July 22, 2009

Crapo, Murray And Cantwell Introduce Bill To Protect Forest Land From Development While Saving Jobs

Bill authorizes Forest Conservation Bonds as common sense way to bring conservation and timber communities together to protect forest land from development

(Washington, D.C.) -U.S. Senators Mike Crapo (R-Idaho), Patty Murray (D-Washington) and Maria Cantwell (D-Washington) introduced legislation today that would protect private forestland from development by enabling non-profit conservation organizations to use bonds to purchase forest lands. Hailed by environmentalists and private landowners as a common sense solution, the Community Forestry Conservation Act of 2009, would allow communities to issue bonds on behalf of private non-profit organizations. These organizations could then work with private landowners to purchase tracts of forest and farmland using those bonds. This would prevent development, while protecting private property rights, and the jobs and businesses that are tied to the land.

"This legislation holds great potential for forest and habitat conservation, as well as job creation," said Crapo. "It provides a federal financial incentive to bring stakeholders together to manage and sustain working forests into the future for the good of the surrounding communities. In these tough economic times, it's important for Congress to use all the tools available to help sustain communities as well as the environment."

"This bill gives communities a new tool to protect forest land without jeopardizing businesses, jobs, and the rights of landowners," said Murray. "Forest Conservation Bonds will bring the conservation and timber communities together to do what's right for at-risk forest land and the workers that depend on it."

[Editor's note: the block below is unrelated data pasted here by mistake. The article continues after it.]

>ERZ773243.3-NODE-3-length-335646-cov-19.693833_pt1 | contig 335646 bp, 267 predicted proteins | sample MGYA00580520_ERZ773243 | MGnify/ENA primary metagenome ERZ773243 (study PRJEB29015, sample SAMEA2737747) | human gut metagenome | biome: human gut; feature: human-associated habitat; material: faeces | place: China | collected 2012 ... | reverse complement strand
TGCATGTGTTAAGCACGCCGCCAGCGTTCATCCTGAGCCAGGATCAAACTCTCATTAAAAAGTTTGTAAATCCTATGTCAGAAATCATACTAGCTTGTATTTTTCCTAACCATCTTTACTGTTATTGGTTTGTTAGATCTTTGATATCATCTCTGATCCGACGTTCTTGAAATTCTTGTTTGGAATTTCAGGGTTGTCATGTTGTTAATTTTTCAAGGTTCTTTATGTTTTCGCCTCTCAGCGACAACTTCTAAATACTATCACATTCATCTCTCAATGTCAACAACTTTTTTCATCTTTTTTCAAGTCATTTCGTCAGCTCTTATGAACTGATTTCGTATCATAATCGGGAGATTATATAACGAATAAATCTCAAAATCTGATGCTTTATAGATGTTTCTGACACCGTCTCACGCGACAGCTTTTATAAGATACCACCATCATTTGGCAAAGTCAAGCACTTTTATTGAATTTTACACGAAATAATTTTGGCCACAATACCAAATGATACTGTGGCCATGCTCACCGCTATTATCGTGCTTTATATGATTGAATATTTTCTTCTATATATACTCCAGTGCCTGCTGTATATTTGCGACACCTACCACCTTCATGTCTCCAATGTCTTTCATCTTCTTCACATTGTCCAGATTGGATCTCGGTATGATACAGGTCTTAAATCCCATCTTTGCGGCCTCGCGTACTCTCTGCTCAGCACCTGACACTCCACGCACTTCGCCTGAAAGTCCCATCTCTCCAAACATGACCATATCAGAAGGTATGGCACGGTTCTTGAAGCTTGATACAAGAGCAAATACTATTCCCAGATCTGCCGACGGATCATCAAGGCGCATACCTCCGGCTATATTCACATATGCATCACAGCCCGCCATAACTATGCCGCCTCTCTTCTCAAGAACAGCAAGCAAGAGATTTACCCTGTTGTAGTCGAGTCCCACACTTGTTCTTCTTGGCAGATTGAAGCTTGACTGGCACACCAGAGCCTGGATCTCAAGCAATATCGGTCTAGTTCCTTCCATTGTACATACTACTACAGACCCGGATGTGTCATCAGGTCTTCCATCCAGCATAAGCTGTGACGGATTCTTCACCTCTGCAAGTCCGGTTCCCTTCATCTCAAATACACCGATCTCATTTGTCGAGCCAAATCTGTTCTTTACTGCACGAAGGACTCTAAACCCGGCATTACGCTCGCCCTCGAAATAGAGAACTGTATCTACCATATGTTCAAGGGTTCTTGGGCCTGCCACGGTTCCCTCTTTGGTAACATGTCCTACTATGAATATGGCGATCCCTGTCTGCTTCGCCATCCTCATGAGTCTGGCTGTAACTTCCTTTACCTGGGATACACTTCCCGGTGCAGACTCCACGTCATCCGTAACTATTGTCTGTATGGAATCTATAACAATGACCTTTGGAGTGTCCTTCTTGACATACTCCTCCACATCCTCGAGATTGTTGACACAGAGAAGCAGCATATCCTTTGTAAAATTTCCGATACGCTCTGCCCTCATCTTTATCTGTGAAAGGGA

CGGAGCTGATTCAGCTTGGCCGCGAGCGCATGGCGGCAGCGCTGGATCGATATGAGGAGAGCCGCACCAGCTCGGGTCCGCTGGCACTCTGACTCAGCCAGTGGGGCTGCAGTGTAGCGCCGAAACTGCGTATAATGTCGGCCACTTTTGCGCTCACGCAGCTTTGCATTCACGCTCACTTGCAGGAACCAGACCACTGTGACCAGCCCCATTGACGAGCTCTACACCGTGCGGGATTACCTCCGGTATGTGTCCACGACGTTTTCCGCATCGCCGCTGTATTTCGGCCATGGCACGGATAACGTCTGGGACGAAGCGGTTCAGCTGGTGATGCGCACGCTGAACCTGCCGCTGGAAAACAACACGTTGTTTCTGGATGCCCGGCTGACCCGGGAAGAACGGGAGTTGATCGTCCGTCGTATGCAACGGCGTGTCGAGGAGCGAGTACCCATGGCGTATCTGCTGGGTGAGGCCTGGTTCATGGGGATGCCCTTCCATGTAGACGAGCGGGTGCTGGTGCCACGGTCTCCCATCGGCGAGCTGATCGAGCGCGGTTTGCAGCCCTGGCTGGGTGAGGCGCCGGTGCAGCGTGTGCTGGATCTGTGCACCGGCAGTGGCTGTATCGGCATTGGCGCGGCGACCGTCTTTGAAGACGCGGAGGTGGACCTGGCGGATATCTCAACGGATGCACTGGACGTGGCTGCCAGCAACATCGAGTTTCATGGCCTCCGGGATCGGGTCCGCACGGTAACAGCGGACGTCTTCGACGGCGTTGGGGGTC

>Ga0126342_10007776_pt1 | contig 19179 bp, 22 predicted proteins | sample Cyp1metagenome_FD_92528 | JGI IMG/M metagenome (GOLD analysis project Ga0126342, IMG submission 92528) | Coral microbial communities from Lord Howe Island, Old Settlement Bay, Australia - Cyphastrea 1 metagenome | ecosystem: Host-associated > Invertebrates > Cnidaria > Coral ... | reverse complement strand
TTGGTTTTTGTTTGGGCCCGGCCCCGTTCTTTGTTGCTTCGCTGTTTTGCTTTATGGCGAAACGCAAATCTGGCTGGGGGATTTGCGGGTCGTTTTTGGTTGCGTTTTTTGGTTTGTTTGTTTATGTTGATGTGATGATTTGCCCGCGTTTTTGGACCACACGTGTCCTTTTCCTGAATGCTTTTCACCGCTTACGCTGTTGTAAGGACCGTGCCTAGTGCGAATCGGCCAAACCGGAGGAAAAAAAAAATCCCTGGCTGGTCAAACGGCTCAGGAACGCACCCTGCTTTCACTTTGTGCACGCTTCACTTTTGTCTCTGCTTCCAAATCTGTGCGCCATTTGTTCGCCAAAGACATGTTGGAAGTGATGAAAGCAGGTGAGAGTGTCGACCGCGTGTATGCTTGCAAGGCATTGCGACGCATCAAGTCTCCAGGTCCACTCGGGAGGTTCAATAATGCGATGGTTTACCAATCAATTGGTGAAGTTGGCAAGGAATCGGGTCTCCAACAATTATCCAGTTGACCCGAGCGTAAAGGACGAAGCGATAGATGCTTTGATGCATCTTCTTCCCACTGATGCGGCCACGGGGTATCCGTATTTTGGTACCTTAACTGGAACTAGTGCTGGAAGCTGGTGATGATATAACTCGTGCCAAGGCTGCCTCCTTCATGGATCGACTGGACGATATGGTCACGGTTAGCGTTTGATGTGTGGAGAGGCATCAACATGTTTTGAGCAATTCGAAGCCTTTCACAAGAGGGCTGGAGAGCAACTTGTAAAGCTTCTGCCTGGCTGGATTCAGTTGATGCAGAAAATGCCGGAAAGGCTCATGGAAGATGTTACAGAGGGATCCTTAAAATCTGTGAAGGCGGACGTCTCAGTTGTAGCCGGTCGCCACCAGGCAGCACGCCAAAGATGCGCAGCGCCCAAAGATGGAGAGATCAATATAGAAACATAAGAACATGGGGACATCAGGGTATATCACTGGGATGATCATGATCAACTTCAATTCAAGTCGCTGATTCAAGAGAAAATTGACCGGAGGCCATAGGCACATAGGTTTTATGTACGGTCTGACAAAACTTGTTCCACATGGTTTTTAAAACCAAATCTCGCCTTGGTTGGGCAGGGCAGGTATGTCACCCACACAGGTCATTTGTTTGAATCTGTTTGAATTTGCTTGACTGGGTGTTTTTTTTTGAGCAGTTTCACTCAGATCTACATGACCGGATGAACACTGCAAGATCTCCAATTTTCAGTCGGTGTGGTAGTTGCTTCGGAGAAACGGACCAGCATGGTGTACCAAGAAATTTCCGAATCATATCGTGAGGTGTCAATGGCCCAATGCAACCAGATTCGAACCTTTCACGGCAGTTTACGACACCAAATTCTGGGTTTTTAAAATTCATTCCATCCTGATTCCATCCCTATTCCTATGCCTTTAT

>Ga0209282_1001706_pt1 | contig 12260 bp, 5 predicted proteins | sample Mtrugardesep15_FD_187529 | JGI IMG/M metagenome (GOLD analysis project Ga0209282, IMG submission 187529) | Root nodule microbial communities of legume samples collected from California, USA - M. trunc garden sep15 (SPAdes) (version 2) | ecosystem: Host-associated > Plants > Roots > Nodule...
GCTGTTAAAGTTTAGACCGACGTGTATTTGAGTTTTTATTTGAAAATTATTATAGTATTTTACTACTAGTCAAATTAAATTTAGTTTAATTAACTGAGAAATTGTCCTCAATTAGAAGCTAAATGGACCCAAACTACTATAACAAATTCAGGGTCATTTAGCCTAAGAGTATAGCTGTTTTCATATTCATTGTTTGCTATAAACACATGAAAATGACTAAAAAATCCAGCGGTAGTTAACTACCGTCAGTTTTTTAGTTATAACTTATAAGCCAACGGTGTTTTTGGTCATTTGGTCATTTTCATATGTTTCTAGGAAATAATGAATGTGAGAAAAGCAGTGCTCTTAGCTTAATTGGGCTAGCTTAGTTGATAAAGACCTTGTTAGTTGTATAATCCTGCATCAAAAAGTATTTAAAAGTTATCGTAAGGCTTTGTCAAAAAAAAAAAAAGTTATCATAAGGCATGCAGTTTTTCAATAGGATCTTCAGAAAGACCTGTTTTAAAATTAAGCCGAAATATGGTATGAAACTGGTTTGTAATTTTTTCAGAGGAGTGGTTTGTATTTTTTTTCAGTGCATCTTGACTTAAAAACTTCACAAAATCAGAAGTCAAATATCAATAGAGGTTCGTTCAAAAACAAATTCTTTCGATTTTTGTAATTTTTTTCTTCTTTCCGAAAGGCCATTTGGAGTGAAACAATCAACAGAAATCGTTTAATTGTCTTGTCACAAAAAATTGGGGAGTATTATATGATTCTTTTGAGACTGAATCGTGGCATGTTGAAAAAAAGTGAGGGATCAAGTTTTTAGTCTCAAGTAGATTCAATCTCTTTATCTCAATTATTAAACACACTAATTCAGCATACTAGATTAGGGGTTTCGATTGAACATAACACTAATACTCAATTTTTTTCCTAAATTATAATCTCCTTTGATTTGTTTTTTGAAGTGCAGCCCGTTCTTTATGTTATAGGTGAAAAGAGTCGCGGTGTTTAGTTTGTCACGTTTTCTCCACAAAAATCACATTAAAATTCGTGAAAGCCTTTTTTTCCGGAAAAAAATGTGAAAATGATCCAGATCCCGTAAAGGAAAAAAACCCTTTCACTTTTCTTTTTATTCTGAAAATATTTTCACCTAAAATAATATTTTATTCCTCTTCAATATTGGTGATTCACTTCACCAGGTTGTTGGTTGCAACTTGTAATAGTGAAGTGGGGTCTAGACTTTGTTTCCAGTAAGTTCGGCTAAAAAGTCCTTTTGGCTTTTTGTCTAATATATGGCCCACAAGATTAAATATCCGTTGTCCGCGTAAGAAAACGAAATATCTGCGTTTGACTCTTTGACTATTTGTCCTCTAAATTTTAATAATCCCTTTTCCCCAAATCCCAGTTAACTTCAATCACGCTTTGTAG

"People want to conserve working forests and they continue to demand that forest lands be managed in ways that increase long-term public benefit," said Cantwell. "We can promote long-term conservation without sacrificing jobs and these Forest Conservation Bonds are an essential financial tool that will help us do just that. As a member of the Senate Finance, I will work with my colleagues to authorize these bonds so we can realize the environmental benefits of conserving our working forest lands."

Under the proposed bill, Congress would allow non-profit organizations to use funds from municipal revenue bond sales to purchase working forest and keep them working. This would allow the organizations to buy lands that are at high risk of development. The bonds would be paid off with proceeds from environmentally sensitive timber harvesting techniques.

The bill introduced today is estimated to conserve 2. 2 million acres of forest land and preserve over 13,000 direct and indirect jobs.

The bill is supported by the Cascade Land Conservancy, US Forest Capital, Washington Forest Law Center, and the Washington Forest Protection Association.